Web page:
Six bowl barrows 300m north east of High Wold Farm
- Heritage Category:
- Scheduled Monument
- List Entry Number:
- Date first listed:
- Date of most recent amendment:
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This copy shows the entry on 20-Jan-2020 at 09:52:44.
The building or site itself may lie within the boundary of more than one authority.
- East Riding of Yorkshire (Unitary Authority)
- Market Weighton
- National Grid Reference:
- SE 90779 41648
Reasons for Designation
Bowl barrows, the most numerous form of round barrow, are funerary monuments
dating from the Late Neolithic period to the Late Bronze Age, with most
examples belonging to the period 2400-1500 BC. They were constructed as
earthen or rubble mounds, sometimes ditched, which covered single or multiple
burials. They occur either in isolation or grouped as cemeteries and often
acted as a focus for burials in later periods. Often superficially similar,
although differing widely in size, they exhibit regional variations in form
and a diversity of burial practices. There are over 10,000 surviving bowl
barrows recorded nationally (many more have already been destroyed), occurring
across most of lowland Britain. Often occupying prominent locations, they are
a major historic element in the modern landscape and their considerable
variation of form and longevity as a monument type provide important
information on the diversity of beliefs and social organisations amongst early
prehistoric communities. They are particularly representative of their period
and a substantial proportion of surviving examples are considered worthy of
Although these six barrows 300m north east of High Wold Farm have been altered by agricultural activity they will retain significant information on their original form and the burials placed within them. They will also contribute to an understanding of the wider group of which they are members.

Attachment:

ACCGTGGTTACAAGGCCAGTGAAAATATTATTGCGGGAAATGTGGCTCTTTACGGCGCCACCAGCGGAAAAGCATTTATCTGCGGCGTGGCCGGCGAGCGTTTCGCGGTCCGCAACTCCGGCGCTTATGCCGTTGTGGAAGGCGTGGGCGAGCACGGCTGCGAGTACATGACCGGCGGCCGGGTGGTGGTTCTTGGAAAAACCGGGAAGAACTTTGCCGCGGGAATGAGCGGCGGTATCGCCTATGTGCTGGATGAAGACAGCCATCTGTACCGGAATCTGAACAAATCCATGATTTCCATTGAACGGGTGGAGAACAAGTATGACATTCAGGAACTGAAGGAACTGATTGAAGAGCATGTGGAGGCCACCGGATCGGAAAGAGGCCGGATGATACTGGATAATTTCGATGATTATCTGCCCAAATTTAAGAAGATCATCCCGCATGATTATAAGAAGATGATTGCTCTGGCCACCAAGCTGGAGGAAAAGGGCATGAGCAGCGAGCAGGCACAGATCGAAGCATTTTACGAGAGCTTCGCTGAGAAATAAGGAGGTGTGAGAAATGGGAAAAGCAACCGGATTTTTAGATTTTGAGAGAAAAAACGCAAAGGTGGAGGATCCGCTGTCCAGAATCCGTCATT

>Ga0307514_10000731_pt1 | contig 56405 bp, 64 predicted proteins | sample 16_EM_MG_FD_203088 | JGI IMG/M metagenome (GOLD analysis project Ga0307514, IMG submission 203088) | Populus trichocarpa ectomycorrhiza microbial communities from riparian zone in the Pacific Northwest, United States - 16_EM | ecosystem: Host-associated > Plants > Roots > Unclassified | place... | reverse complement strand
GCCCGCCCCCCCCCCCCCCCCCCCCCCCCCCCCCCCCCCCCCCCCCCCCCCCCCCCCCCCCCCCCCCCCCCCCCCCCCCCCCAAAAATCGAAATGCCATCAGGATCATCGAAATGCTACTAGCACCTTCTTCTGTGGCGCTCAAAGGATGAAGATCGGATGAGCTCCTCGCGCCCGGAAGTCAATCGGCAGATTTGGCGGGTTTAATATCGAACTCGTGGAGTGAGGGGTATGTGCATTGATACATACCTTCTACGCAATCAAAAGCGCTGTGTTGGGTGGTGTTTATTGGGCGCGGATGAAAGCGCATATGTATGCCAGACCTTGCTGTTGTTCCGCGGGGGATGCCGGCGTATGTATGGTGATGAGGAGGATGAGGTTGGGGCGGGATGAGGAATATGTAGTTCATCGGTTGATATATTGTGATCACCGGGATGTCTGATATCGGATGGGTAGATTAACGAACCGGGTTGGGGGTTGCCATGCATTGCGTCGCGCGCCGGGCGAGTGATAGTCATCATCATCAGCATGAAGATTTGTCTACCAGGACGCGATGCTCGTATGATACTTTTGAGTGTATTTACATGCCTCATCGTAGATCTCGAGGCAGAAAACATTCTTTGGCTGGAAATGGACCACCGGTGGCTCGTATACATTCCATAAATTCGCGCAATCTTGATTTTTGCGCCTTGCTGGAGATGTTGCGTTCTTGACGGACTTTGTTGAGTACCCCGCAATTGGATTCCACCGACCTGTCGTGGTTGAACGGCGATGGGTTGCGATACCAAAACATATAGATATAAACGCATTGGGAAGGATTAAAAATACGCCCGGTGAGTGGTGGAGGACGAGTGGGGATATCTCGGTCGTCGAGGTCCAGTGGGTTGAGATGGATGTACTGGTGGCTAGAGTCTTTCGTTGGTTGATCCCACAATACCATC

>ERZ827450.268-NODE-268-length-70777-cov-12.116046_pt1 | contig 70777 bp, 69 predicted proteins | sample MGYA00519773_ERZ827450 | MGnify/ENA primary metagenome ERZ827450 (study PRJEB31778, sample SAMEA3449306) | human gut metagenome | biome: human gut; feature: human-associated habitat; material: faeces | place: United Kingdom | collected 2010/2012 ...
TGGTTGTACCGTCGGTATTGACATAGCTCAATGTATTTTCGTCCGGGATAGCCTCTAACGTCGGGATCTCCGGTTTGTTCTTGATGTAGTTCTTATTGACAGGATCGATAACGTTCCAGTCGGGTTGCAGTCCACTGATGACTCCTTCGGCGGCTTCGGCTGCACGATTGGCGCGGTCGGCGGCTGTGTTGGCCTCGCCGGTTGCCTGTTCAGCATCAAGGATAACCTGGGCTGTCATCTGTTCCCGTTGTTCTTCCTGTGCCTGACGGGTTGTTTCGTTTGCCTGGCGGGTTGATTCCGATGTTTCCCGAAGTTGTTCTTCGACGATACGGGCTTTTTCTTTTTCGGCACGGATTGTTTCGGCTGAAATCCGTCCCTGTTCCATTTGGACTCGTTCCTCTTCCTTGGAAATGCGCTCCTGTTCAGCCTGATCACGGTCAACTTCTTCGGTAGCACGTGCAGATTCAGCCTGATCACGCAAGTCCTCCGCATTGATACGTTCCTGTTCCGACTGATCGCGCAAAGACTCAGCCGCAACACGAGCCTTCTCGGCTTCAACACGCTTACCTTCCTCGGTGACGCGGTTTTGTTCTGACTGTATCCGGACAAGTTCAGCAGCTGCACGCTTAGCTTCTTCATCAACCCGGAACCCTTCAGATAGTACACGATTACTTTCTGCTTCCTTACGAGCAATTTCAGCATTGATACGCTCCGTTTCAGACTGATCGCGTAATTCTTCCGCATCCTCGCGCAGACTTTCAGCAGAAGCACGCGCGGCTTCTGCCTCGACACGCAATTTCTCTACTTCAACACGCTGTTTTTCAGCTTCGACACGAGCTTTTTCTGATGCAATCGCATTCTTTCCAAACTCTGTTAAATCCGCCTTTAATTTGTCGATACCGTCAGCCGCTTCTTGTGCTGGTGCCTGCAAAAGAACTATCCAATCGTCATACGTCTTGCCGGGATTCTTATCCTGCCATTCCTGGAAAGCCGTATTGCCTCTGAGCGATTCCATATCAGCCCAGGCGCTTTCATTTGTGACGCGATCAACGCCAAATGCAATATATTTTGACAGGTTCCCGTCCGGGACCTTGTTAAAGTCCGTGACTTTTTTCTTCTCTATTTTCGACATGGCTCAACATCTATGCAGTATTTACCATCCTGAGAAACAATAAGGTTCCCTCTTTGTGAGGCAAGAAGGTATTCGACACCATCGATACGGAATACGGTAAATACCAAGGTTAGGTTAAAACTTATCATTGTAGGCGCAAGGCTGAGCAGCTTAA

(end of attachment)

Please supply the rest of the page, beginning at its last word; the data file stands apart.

The monument includes six Bronze Age bowl barrows, members of a wider group of
similar monuments in this area of the Yorkshire Wolds. The most northerly
barrow in the group has a mound 1m high and 40m in diameter. Immediately to
the south east is a mound 0.5m high and 25m in diameter. Two further barrows
lie immediately to the south of these. Although the mounds of these two
barrows have been levelled by agricultural activity, the encircling ditches,
excavated during the construction of the mounds, are clearly visible on
aerial photographs. Each ditch survives as an infilled feature 4m wide and
25m in diameter. Two further barrows, which are orientated north-south, lie to
the south of those barrows described above. The more northerly of the pair has
a mound 1m high and 32m in diameter. The mound of the southernmost barrow in
the group is 1.25m high and 32m in diameter. Although no longer visible at
ground level, ditches, from which material was excavated during the
construction of the monument, surround each of the barrow mounds. These have
become infilled over the the years but survive as buried features 4m wide.
MAP EXTRACT The site of the monument is shown on the attached map extract. It includes a 2 metre boundary around the archaeological features, considered to be essential for the monument's support and preservation.
The contents of this record have been generated from a legacy data system.
- Legacy System number:
- Legacy System:
OS 71/137/079-80, ANONYMOUS,
SE 9068-9090, ANON,
This monument is scheduled under the Ancient Monuments and Archaeological Areas Act 1979 as amended as it appears to the Secretary of State to be of national importance. This entry is a copy, the original is held by the Department for Digital, Culture, Media and Sport.
End of official listing